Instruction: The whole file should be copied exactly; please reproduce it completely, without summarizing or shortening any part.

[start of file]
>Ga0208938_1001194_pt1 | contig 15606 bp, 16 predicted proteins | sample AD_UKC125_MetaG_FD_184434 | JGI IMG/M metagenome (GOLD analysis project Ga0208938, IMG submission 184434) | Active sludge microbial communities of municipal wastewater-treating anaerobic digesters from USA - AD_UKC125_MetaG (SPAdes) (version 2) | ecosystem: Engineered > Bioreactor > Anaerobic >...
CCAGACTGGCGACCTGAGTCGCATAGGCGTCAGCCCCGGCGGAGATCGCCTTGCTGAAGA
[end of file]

>Ga0208938_1001194_pt1 | contig 15606 bp, 16 predicted proteins | sample AD_UKC125_MetaG_FD_184434 | JGI IMG/M metagenome (GOLD analysis project Ga0208938, IMG submission 184434) | Active sludge microbial communities of municipal wastewater-treating anaerobic digesters from USA - AD_UKC125_MetaG (SPAdes) (version 2) | ecosystem: Engineered > Bioreactor > Anaerobic >...
CCAGACTGGCGACCTGAGTCGCATAGGCGTCAGCCCCGGCGGAGATCGCCTTGCTGAAGA